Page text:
The 2013 mass popular unrest in Turkey, 2016 failed coup attempt of Erdogan in addition to an alliance between Syrian and Turkish Kurds has convinced Ankara to review its status as a NATO member. The recent decision of the US to sanction Turkish interior minister and justice minister has proved to be a poisoned cherry on rotten cake. Turkey is perceiving disturbance from the West and an opportunity for development in the East as China is trying to fasten Ankara into its Belt and Road Initiative in addition to improving relations with Russia and Iran.

    In a recent August 12, 2018 speech Erdogan said that the economic warfare of US may trigger a geopolitical shift in NATO alliance and according to CNN security analyst Samantha Vinograd, Turkey is constantly getting closer to Iran on every front which is good for Tehran and bad for the Western empire.

    The writer is a Kashmir-based student and researcher. He can be reached at
    Investment and Finance
    Investment and finance in BRICS
    Project and Loan Agreements for Luoyang Metro Project Signed in Zhengzhou, China (Проект и кредитные соглашения для проекта метро в Лоян подписано в Чжэнчжоу, Китай) / China, August, 2018
    Keywords: concluded_agreements, ndb, investments

    On 16 August 2018, Project and Loan Agreements for the New Development Bank's Luoyang Metro Project were signed in Zhengzhou, the capital city of Henan Province, China. According to the Agreements, the Bank will provide a USD 300 million sovereign project loan to the People's Republic of China to be on-lent to the People's Government of Henan Province to support the construction of the first metro line in the city of Luoyang.

    The Project Agreement was signed by Mr. K. V. Kamath, the NDB President and Mr. Chen Run'er, the Governor of Henan Province. The Loan Agreement was signed by Mr. Shaohua Wu, the NDB Director General for Project Financing and Mr. Zhang Zhengwei, Deputy Director General, Department of International Economic and Financial Cooperation, Ministry of Finance of China.

    "The NDB is happy to be able to support this important project in Henan province, the birthplace of Chinese civilization with over 3,000 years of recorded history," said Mr. K. V. Kamath. "The Luoyang Metro Project will contribute to further strengthen the city's important role as a cultural, tourist, and economic center in China. The project is in line with NDB's mandate of financing infrastructure and sustainable development. We hope that this project as well as other similar projects supported by the Bank will act as catalysts for further development in our member countries."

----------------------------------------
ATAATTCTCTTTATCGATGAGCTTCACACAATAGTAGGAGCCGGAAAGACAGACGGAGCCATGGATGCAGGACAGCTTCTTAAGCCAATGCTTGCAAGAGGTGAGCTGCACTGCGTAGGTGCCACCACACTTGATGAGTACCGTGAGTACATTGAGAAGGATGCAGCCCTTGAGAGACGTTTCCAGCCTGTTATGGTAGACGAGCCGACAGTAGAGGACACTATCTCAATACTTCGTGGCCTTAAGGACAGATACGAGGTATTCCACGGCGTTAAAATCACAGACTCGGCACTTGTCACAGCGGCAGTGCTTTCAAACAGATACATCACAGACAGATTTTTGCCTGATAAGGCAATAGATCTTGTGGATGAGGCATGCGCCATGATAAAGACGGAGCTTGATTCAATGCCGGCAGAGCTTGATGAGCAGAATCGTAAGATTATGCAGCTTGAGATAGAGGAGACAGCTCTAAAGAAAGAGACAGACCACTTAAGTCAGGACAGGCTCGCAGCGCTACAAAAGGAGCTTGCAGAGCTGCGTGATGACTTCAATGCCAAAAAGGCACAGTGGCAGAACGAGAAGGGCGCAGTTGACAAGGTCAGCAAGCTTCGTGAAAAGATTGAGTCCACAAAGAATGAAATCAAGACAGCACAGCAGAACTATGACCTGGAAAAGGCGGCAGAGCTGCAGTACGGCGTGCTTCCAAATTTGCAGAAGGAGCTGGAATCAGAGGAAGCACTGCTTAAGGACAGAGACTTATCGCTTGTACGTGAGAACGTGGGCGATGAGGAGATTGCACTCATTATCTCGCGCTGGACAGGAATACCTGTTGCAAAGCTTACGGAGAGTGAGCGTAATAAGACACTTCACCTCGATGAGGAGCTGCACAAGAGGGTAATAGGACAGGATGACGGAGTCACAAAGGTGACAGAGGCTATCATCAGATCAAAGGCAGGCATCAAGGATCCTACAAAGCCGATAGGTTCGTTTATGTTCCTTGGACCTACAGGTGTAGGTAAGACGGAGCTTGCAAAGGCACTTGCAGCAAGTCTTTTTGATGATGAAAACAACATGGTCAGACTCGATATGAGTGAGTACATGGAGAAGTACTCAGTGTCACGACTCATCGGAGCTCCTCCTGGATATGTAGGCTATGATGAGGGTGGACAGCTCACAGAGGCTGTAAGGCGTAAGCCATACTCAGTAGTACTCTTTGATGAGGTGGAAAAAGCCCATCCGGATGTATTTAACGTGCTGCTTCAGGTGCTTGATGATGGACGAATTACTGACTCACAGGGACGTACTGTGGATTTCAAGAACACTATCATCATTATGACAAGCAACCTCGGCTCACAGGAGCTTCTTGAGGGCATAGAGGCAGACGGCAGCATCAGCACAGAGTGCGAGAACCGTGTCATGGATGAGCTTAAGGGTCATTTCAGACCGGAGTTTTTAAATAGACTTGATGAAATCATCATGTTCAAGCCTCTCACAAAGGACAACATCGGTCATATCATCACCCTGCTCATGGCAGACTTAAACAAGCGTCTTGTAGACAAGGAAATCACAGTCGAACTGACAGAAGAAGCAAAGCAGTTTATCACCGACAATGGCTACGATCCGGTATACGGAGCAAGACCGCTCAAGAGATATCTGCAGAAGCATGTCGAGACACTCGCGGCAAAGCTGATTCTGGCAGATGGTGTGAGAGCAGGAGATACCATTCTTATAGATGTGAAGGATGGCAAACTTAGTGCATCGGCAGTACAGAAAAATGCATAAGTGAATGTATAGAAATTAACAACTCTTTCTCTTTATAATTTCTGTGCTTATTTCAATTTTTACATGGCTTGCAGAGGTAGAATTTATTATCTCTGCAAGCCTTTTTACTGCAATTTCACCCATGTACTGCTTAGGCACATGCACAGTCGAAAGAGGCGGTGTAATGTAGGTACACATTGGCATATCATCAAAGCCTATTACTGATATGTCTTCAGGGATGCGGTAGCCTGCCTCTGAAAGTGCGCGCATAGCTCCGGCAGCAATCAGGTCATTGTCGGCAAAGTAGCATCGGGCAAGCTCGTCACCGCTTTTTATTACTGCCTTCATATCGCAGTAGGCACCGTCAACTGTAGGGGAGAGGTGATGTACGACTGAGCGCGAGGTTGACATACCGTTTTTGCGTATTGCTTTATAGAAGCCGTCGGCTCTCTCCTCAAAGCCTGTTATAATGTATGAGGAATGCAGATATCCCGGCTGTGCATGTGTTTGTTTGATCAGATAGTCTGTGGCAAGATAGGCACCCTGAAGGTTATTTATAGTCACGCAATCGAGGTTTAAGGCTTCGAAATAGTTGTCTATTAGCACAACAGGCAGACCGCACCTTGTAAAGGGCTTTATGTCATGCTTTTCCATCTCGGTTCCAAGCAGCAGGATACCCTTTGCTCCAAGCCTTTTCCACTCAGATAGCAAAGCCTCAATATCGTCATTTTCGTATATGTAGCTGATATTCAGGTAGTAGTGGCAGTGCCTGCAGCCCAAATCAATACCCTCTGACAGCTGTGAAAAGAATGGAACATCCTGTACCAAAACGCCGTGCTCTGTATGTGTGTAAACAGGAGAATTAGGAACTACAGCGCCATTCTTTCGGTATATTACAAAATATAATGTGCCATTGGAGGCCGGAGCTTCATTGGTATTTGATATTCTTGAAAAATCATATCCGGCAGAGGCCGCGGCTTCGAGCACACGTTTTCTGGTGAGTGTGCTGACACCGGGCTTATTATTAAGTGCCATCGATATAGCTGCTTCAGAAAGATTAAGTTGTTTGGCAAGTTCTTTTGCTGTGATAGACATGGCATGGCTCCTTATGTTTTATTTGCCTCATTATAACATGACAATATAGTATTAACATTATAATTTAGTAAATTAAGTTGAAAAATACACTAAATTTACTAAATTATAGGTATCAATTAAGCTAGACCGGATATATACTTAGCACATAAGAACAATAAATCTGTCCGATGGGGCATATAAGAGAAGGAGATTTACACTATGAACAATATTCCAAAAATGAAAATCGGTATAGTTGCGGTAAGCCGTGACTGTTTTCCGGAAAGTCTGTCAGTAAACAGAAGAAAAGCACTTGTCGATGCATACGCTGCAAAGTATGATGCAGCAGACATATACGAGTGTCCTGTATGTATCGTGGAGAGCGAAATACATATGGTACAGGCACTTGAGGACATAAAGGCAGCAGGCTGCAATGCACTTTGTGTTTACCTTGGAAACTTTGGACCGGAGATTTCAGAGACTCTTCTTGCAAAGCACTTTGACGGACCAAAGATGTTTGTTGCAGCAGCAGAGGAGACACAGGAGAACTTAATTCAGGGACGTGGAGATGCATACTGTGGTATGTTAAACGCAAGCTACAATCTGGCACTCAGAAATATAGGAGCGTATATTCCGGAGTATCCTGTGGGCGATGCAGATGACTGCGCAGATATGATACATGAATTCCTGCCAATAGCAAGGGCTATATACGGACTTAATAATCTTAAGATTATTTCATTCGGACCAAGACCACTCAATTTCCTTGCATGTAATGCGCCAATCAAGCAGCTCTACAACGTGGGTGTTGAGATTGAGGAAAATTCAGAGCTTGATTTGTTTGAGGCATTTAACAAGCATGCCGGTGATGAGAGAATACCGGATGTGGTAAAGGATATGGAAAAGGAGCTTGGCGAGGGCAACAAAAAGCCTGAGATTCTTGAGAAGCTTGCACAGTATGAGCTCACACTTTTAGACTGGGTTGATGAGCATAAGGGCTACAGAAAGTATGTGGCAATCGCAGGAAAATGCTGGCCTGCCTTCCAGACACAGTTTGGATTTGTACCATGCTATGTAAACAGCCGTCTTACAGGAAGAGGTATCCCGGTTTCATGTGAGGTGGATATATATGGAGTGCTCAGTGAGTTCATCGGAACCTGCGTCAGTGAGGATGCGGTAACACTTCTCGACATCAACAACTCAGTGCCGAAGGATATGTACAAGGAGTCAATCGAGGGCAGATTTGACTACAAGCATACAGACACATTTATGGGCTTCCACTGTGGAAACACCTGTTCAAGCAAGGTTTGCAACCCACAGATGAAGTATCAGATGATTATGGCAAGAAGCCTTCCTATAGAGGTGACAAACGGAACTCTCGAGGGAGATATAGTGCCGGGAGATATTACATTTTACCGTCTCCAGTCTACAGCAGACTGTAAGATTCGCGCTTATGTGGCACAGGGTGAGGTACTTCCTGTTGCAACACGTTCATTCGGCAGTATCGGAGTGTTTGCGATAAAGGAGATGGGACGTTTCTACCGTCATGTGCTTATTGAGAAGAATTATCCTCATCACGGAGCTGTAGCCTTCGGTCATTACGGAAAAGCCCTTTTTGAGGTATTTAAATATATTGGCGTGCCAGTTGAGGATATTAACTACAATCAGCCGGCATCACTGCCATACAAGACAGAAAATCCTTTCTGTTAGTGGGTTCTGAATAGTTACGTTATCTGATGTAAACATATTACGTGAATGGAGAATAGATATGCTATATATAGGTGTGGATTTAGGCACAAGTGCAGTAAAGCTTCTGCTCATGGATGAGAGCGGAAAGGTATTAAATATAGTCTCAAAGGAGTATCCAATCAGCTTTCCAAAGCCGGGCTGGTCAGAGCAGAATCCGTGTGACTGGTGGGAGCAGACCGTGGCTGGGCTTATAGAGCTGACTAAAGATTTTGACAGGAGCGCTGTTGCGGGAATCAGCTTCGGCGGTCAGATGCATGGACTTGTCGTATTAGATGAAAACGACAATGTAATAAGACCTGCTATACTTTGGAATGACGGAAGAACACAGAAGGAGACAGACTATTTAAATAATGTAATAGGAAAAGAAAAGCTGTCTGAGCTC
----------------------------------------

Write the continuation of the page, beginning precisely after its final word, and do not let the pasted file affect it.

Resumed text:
The Luoyang Metro Project involves the construction of the city's first metro line (Line 1) with a total route length of 22.34 km. The line will run through the historical center of the Luoyang and will decongest heavy traffic in the dense urban areas. The operations of the line are scheduled to commence in December 2021. It is expected that the line could reach a capacity to carry more than 500,000 passengers on a daily basis by 2046.

    Background Information

    The New Development Bank is a multilateral development bank established by Brazil, Russia, India, China and South Africa in 2014. The Bank is mandated to mobilize resources for infrastructure and sustainable development projects in BRICS and other emerging economies and developing countries, complementing the efforts of multilateral and regional financial institutions for global growth and development. The NDB received a long-term issuer default rating of 'AA+' with a stable outlook from Fitch Ratings.
    Commentary: Amid a brewing trade war, BRICS gains influence (Комментарий: В условиях назревающей торговой войны БРИКС получает больше влияния) / Australia, August, 2018
    Keywords: expert_opinion, trade_relations, political_issues, economic_challenges
    Author: Aarti Betigeri

    The association of the five major emerging national economies Brazil, Russia, India, China, and South Africa, is becoming more influential since it started more than ten years ago, says one observer.

    CANBERRA: As far as international groupings go, BRICS (Brazil, Russia, India, China and South Africa) was always considered head-scratchingly strange.

    They have been a disparate group of nations with very little to link them, whether it be geographical size, language, or form of governance.

    What BRICS did have in common was a shared status as economies transitioning from developing to developed.

    But was that ever enough to keep this group afloat?

    Since the inception of BRICS in 2006, the bloc has been dogged by predictions of its imminent demise. But 12 years on, it is clear that BRICS is to be ignored or dismissed at peril, as it is shaping up to be a significant grouping – so much so that other developing countries wouldn't mind being admitted into the club.